Theses and Dissertations

Issuing Body

Mississippi State University


Eakin, Deborah K.

Committee Member

Giesen, J. Martin

Committee Member

Armstrong, Kevin J.

Date of Degree


Original embargo terms

MSU Only Indefinitely

Document Type

Graduate Thesis - Campus Access Only


Clinical Psychology

Degree Name

Master of Science


College of Arts and Sciences


Department of Psychology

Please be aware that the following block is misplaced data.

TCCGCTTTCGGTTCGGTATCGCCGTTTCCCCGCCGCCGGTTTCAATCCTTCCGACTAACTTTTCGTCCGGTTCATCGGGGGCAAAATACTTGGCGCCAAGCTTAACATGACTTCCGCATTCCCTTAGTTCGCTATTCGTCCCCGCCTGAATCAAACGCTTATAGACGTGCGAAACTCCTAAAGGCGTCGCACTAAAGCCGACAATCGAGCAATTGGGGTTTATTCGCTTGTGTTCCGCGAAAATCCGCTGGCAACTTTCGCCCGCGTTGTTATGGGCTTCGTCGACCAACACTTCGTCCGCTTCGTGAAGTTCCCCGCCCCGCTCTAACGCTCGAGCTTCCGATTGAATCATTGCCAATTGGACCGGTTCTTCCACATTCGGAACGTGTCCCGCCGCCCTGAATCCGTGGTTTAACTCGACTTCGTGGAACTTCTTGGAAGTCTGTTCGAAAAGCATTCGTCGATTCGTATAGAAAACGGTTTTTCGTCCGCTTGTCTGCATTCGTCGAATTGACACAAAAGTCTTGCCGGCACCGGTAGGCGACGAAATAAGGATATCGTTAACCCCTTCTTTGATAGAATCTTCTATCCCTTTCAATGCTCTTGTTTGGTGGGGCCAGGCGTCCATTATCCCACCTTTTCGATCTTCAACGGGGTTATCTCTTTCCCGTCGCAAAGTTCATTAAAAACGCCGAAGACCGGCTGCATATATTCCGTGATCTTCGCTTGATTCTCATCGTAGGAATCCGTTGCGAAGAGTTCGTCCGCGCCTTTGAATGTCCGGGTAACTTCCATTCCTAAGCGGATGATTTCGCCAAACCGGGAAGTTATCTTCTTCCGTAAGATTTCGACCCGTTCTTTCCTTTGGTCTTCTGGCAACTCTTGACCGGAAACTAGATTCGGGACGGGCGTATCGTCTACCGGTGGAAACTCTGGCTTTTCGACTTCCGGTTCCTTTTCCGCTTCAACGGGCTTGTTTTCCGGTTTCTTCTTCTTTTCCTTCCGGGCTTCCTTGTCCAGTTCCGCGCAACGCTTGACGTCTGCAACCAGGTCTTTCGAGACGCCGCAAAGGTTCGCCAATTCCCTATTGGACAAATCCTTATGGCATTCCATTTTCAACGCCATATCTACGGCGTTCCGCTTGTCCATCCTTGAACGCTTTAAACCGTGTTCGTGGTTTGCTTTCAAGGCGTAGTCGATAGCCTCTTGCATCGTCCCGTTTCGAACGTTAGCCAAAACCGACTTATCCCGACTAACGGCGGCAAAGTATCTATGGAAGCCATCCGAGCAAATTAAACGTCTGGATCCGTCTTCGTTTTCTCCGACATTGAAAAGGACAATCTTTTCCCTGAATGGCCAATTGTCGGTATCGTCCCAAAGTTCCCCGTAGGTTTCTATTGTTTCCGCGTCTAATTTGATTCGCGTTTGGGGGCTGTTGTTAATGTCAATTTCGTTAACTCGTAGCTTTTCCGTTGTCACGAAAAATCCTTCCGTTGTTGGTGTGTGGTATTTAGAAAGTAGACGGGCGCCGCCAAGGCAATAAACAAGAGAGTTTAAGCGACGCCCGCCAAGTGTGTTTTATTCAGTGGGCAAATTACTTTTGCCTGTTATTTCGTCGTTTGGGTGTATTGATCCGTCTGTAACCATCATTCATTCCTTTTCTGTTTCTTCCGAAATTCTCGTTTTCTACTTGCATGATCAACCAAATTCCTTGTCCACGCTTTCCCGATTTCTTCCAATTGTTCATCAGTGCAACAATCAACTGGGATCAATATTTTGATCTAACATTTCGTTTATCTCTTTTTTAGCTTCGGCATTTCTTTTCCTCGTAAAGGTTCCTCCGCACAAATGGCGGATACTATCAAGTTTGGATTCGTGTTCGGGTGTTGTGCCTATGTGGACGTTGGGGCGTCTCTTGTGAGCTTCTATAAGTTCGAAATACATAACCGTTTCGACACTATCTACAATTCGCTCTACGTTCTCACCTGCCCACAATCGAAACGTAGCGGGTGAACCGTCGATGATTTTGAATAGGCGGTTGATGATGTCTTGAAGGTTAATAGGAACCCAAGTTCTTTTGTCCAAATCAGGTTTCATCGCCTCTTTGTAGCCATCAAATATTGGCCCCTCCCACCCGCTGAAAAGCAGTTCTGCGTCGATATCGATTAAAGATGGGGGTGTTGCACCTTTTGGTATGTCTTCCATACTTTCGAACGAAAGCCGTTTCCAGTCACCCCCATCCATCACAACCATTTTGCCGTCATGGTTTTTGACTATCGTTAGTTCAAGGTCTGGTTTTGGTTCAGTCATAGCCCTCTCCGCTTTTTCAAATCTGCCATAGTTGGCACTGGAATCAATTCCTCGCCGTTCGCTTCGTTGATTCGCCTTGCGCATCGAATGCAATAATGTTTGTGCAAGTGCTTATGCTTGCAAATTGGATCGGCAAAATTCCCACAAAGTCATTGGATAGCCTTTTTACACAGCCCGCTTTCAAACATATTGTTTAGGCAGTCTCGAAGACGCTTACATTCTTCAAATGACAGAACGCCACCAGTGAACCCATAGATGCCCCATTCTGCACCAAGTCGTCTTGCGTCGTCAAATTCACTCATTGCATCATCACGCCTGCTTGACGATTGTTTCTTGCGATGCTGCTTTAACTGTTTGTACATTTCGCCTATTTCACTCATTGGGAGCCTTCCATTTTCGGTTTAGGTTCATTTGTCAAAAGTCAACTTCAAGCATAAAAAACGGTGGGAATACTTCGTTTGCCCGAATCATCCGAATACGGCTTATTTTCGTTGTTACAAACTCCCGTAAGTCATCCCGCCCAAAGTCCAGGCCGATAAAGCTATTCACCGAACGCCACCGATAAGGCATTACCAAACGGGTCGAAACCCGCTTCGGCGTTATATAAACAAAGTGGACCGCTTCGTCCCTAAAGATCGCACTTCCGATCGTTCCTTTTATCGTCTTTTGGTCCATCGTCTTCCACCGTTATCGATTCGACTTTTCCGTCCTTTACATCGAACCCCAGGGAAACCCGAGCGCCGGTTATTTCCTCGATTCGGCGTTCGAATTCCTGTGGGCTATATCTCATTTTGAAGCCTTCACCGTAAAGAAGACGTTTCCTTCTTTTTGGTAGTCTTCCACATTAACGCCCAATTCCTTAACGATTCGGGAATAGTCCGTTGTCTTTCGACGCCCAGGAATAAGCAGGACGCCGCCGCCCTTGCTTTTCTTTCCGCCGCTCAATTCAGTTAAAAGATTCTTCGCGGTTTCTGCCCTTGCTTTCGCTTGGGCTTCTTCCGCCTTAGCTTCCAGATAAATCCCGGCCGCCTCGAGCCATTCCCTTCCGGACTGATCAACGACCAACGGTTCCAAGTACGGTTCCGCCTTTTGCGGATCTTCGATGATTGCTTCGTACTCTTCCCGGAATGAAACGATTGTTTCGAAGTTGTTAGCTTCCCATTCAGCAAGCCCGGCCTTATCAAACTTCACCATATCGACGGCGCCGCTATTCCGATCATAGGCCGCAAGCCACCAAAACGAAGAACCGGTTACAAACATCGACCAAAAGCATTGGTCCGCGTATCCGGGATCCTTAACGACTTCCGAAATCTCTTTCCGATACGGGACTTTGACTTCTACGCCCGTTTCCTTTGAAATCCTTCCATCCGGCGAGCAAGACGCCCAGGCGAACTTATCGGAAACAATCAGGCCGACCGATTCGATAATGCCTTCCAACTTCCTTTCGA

The current study examined the impact of education about rape myths and sexual consent law on the guilt and responsibility assessment of mock jurors in a hypothetical rape trial. Juror education had no effect on any of the measures and did not vary with alcohol consumption. In regards to alcohol, mock jurors always assigned more guilt to the defendant if the complainant was sober, regardless of his alcohol consumption. Mock jurors consistently found the defendant guilty when both were sober. Complainants were assessed more responsibility when both the complainant and defendant were sober and when they were both intoxicated. More responsibility was attributed to the complainant when she was intoxicated and the defendant was sober. The complainant was assessed the least responsibility when she was sober and the defendant was intoxicated. Findings suggest that educating mock jurors about rape myths does not have an effect on ratings of defendant guilt.